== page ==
Relevant Countries: England & Wales

382 17th Century Sources (382)
Starting Date
09 Jan 2015
Course Length:
4 weeks

Unassessed Cost: £39.99

Assessed Cost: £53.99
Course Full
Course Full
Starting Date
05 Jan 2016
Course Length:
4 weeks

Unassessed Cost: £39.99

Assessed Cost: £53.99
Start Date Available Soon
Start Date Available Soon





Searching for Wills and Administrations in England and Wales (205)

Records of wills and administrations are potentially the most informative sources for genealogical research. The course explains the systems for probate before and after 1858, describes records and online resources, and takes you through the steps of finding and using wills, administrations and death duty registers. You will learn how to extract maximum genealogical benefit from these probate records.

Instructor: Gill Blanchard

  • Wills Before 1858
  • Administrations Before 1858
  • Wills After 1858
  • Administrations After 1858 and Death Duty Registers

Each lesson includes exercises and activities; a minimum of 1 one-hour chat session per week. See How the Courses Work.

STUDENTS SAID: "I have already praised the course to several genealogical contacts." "I liked the ability to spend as much time as I wanted on each lesson; the lack of pressure; and the practical nature of the tasks."

Relevant Countries: England, Wales

205 Searching for Wills and Administrations in England and Wales (205)
Starting Date
23 Jan 2015
Course Length:
4 Weeks

Unassessed Cost: £39.99

Assessed Cost: £53.99






Migration in the British Isles (314)

Your ancestors moved about. Long before canals and railways some moved long distances, usually on foot. Most people moved within their own regions, seldom more than 20 miles in any direction. Seemingly unsolvable research problems may be resolved by studying causes and patterns of migration, both local and national, around the location where your genealogical trail stops. Around three themes – steam, disaster, people – this course introduces you to migration history, offers advice on expanding your knowledge and help with solving problems, the emphasis on those records that were likely to “catch” migrants.

Instructor: Helen Osborn

  • Steam: The impact of industry and railways
  • Disaster: the impact of bad weather, famine, conflict, and economic depression
  • People: law makers, local officials, labourers, entrepreneurs and dreamers

Each lesson includes exercises and activities and a minimum of 1 one-hour chat session per week. See How the Courses Work.

STUDENTS SAID “it made me think outside the box to find that elusive ancestor”

Relevant Countries: England, Scotland, Wales, Ireland

314 Migration in the British Isles (314)
Starting Date
30 Jan 2015
Course Length:
3 weeks

Unassessed Cost: £34.99

Assessed Cost: £49.99






Nonconformity - Its Records and History 1600 - 1950 (280)

Nothing in the Church of England register – this genealogical challenge is the most likely impetus for an interest in the records of non-conformist chapels. When census takers asked about attendance at church in 1851 they discovered that less that half the population were sitting in Church of England pews. If you examine the numbers you will see that a large percentage of those worshipping elsewhere were nonconformists. This course is about the records and history of nonconformity. It covers its origins, the early history and records during the period of persecution. The major denominations in the 18th and 19th centuries, such as Methodist and Congregational, are discussed and their records and finding aids are explained. Social context is an important part of the story and you will learn about the people who were nonconformists, how they governed their churches, and how their faith affected their lives. Records covered in the course include vital records, seating plans, meetings, newspapers, missions and accounts. In addition you will learn about finding nonconformists within the registers of the Established Church.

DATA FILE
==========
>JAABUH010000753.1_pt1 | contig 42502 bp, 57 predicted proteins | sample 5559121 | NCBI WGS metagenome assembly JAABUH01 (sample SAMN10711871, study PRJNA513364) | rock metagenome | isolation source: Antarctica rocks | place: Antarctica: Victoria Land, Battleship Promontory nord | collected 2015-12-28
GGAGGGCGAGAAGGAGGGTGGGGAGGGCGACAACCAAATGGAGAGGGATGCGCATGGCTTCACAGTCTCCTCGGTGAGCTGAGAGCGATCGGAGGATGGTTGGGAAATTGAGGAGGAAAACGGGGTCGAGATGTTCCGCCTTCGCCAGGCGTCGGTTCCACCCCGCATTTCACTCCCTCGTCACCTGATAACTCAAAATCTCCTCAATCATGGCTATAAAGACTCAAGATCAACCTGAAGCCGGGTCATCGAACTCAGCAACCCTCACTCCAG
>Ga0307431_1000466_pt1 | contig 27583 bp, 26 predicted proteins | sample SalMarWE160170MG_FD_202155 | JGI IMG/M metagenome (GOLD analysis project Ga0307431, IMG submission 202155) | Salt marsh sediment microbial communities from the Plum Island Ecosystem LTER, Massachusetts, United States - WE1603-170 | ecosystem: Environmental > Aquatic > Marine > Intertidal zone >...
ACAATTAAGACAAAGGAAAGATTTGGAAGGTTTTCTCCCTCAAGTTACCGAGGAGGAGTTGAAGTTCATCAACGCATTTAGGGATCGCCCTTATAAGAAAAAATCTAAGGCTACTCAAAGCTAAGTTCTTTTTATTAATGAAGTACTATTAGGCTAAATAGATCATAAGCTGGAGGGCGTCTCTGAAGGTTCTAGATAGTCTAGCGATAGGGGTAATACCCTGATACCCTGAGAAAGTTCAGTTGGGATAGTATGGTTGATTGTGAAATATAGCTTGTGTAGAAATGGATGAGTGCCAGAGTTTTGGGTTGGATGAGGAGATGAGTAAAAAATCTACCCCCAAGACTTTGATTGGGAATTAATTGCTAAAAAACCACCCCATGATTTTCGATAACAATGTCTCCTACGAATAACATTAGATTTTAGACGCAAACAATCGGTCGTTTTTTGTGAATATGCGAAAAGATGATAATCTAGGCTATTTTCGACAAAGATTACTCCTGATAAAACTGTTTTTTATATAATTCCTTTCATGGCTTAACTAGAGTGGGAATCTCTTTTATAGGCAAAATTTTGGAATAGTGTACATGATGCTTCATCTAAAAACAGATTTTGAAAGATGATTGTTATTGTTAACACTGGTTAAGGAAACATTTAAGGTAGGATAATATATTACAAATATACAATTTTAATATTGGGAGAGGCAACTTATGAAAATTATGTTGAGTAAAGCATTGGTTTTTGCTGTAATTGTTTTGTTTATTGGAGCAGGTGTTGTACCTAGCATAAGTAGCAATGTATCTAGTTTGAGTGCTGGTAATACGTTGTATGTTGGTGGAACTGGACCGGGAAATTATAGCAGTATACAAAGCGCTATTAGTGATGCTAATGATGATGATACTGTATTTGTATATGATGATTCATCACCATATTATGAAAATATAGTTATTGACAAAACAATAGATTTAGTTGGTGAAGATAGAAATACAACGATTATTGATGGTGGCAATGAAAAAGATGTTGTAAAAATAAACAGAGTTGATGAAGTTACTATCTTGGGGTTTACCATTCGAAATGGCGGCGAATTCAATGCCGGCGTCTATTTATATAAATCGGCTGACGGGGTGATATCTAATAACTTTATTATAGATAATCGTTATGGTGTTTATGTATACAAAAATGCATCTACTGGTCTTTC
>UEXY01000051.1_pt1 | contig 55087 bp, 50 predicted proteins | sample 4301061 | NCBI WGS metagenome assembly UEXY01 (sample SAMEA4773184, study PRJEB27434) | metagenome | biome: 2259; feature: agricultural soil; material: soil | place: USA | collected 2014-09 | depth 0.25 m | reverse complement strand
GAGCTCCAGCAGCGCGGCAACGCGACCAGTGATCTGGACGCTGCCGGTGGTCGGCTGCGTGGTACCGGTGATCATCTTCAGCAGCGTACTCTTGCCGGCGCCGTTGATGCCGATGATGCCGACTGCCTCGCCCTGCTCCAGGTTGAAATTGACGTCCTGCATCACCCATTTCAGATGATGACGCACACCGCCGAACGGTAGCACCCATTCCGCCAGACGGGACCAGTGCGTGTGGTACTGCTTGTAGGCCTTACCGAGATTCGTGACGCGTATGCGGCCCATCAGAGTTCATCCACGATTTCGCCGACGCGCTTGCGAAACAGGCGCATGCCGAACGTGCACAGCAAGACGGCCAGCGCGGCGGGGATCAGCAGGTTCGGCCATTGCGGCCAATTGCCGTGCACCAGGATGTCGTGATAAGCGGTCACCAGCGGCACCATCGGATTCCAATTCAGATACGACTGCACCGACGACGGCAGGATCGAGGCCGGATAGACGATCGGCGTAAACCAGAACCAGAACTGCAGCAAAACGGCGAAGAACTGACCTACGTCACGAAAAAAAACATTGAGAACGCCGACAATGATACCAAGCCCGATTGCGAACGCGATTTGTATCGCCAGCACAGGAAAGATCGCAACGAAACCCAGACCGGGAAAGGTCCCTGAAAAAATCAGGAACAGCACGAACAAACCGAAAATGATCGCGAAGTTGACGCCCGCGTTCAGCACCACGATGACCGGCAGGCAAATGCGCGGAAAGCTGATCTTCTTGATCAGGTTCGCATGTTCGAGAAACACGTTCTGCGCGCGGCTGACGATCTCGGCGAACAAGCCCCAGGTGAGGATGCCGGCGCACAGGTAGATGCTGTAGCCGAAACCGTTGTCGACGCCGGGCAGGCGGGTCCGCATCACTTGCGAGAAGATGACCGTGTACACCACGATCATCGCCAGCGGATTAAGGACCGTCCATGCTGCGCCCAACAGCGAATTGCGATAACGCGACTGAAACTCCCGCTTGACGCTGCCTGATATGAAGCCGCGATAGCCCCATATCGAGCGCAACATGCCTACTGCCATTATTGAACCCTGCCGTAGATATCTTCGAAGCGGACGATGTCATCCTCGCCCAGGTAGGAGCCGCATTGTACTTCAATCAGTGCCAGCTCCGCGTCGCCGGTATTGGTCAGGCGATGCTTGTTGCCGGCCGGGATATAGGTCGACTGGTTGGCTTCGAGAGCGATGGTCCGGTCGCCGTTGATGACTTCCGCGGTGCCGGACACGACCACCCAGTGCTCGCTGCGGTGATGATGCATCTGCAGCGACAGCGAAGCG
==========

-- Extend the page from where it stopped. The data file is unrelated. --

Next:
Instructor: Alec Tritton

  • Origins and Early Restrictions 1600 - 1700
  • Nonconformity Becomes Established 1700 - 1850
  • Consolidation 1750 - 1900
  • Social and Mission 1850 - 1950

Each lesson includes exercises and activities, and minimum of 1 chat session per week. See How the Courses Work.

Relevant Countries: England and Wales

280 Nonconformity - Its Records and History 1600 - 1950 (280)
Starting Date
05 Feb 2015
Course Length:
4 weeks

Unassessed Cost: £39.99

Assessed Cost: £53.99






Apprenticeship Records (281)

Apprenticeship generated a range of records, most of which provide invaluable information for tracing family history. The practice of apprenticing young men to learn a trade is first recorded in twelfth and thirteenth century London. It gradually spread to many other towns and cities, and became subject to regulation. The Statute of Artificers 1563 required all tradesmen to serve an apprenticeship of at least seven years before they could trade. Provision for apprenticeship was also made under the Poor Laws. Parish overseers could bind children as young as six or seven to serve as apprentices until they were adults. Such bindings were supposed to ensure that children were taken care of at little cost to the parish. This course will familiarise you with apprenticeship records, and will explain how to find them. It will also give you a basic understanding of what being an apprentice meant in the period covered. Lessons will include the following topics: